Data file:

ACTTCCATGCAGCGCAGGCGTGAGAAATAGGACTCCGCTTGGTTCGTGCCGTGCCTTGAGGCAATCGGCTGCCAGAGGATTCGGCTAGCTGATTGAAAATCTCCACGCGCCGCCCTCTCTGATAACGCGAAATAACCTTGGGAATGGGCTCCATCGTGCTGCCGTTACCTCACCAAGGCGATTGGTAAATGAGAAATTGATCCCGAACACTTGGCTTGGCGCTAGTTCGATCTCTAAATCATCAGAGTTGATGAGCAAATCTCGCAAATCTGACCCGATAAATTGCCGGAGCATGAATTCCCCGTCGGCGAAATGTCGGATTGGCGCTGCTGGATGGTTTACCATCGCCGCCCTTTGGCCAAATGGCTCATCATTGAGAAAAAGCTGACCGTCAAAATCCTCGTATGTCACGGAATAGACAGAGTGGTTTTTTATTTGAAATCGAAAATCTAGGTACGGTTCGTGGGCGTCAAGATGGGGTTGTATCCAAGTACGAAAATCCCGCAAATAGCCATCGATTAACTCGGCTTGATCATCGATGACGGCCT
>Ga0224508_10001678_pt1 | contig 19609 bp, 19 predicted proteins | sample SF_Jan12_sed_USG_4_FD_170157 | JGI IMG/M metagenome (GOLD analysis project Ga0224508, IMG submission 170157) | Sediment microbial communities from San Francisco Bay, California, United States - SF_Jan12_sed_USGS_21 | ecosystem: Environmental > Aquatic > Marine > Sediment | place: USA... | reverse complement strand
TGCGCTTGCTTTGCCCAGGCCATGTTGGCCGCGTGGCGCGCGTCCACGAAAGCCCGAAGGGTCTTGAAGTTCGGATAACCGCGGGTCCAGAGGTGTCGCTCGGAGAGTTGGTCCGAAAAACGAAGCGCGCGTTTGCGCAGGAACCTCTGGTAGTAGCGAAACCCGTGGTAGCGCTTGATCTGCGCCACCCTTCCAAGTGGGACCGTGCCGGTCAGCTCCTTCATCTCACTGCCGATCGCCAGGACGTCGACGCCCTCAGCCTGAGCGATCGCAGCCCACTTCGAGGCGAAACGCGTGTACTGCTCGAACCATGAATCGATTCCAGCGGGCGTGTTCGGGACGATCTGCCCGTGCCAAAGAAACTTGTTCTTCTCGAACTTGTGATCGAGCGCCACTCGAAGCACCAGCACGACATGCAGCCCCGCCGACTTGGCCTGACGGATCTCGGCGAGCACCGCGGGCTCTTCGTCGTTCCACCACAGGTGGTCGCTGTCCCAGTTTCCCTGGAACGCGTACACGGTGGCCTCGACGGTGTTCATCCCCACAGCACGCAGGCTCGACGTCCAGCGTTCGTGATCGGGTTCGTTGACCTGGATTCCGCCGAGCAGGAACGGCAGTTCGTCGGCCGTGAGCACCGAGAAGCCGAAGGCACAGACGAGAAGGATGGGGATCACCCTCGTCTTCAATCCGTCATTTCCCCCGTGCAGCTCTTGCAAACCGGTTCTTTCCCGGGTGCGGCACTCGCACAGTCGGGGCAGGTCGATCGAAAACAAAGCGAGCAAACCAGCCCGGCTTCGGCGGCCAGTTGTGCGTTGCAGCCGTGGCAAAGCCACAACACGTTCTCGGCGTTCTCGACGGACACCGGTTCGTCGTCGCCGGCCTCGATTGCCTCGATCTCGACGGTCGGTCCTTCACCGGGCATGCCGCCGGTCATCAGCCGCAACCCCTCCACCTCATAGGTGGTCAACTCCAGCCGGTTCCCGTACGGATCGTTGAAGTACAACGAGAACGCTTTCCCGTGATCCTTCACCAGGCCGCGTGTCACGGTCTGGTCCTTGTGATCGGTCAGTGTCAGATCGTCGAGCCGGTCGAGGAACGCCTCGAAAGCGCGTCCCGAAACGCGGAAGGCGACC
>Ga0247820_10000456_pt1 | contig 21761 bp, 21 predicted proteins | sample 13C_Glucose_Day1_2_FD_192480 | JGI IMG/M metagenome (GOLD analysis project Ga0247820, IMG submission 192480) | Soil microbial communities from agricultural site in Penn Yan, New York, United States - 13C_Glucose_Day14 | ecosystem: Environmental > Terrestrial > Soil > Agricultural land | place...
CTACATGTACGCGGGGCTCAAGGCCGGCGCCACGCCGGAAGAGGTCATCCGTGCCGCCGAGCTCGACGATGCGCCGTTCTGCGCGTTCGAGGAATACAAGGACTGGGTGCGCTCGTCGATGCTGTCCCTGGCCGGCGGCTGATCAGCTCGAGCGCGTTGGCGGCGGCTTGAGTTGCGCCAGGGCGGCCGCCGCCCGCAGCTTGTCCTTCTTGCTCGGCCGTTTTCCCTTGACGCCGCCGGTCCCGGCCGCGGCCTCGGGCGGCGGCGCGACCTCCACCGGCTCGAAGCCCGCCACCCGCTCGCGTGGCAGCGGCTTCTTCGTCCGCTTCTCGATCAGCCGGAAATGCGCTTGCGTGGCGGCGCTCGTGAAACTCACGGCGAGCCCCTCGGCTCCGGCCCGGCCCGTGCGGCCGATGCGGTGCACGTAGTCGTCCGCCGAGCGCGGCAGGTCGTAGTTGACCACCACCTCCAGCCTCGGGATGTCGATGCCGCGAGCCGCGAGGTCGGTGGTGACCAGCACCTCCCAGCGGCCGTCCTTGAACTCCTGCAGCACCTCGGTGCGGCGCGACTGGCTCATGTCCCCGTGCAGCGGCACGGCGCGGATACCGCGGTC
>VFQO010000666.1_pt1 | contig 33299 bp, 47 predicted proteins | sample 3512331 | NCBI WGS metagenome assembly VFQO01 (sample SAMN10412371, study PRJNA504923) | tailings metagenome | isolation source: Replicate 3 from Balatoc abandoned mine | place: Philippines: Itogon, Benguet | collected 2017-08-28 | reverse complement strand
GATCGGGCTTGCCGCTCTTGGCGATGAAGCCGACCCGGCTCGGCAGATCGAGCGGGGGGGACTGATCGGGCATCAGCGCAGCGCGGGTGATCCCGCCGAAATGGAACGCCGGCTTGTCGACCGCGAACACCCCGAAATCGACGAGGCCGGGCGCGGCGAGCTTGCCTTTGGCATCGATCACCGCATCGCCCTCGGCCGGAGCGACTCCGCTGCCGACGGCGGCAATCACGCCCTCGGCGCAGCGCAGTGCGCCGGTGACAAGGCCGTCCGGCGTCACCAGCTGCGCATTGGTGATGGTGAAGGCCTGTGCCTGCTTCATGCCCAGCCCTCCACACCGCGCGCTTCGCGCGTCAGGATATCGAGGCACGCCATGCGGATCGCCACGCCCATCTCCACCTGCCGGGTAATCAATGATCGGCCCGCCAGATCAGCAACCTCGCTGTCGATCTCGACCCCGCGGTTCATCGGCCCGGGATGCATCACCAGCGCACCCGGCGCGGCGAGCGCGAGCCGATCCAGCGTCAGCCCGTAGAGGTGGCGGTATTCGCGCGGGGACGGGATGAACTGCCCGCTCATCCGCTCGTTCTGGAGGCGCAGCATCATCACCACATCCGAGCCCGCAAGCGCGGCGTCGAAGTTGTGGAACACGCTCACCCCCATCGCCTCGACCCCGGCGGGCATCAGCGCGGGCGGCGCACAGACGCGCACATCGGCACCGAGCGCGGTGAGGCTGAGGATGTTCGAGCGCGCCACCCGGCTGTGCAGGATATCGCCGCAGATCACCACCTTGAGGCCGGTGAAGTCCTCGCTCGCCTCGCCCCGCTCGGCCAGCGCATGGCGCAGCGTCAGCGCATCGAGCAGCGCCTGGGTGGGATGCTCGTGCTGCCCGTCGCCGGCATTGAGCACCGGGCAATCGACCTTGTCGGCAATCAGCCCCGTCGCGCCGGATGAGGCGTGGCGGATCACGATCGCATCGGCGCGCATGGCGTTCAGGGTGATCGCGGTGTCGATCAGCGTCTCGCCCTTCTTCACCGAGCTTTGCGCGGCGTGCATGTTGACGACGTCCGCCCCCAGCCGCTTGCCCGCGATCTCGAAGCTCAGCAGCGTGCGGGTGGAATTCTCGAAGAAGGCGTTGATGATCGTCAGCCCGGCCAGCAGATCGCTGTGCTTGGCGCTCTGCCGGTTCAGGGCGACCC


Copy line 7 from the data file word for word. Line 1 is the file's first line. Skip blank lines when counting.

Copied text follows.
GATCGGGCTTGCCGCTCTTGGCGATGAAGCCGACCCGGCTCGGCAGATCGAGCGGGGGGGACTGATCGGGCATCAGCGCAGCGCGGGTGATCCCGCCGAAATGGAACGCCGGCTTGTCGACCGCGAACACCCCGAAATCGACGAGGCCGGGCGCGGCGAGCTTGCCTTTGGCATCGATCACCGCATCGCCCTCGGCCGGAGCGACTCCGCTGCCGACGGCGGCAATCACGCCCTCGGCGCAGCGCAGTGCGCCGGTGACAAGGCCGTCCGGCGTCACCAGCTGCGCATTGGTGATGGTGAAGGCCTGTGCCTGCTTCATGCCCAGCCCTCCACACCGCGCGCTTCGCGCGTCAGGATATCGAGGCACGCCATGCGGATCGCCACGCCCATCTCCACCTGCCGGGTAATCAATGATCGGCCCGCCAGATCAGCAACCTCGCTGTCGATCTCGACCCCGCGGTTCATCGGCCCGGGATGCATCACCAGCGCACCCGGCGCGGCGAGCGCGAGCCGATCCAGCGTCAGCCCGTAGAGGTGGCGGTATTCGCGCGGGGACGGGATGAACTGCCCGCTCATCCGCTCGTTCTGGAGGCGCAGCATCATCACCACATCCGAGCCCGCAAGCGCGGCGTCGAAGTTGTGGAACACGCTCACCCCCATCGCCTCGACCCCGGCGGGCATCAGCGCGGGCGGCGCACAGACGCGCACATCGGCACCGAGCGCGGTGAGGCTGAGGATGTTCGAGCGCGCCACCCGGCTGTGCAGGATATCGCCGCAGATCACCACCTTGAGGCCGGTGAAGTCCTCGCTCGCCTCGCCCCGCTCGGCCAGCGCATGGCGCAGCGTCAGCGCATCGAGCAGCGCCTGGGTGGGATGCTCGTGCTGCCCGTCGCCGGCATTGAGCACCGGGCAATCGACCTTGTCGGCAATCAGCCCCGTCGCGCCGGATGAGGCGTGGCGGATCACGATCGCATCGGCGCGCATGGCGTTCAGGGTGATCGCGGTGTCGATCAGCGTCTCGCCCTTCTTCACCGAGCTTTGCGCGGCGTGCATGTTGACGACGTCCGCCCCCAGCCGCTTGCCCGCGATCTCGAAGCTCAGCAGCGTGCGGGTGGAATTCTCGAAGAAGGCGTTGATGATCGTCAGCCCGGCCAGCAGATCGCTGTGCTTGGCGCTCTGCCGGTTCAGGGCGACCC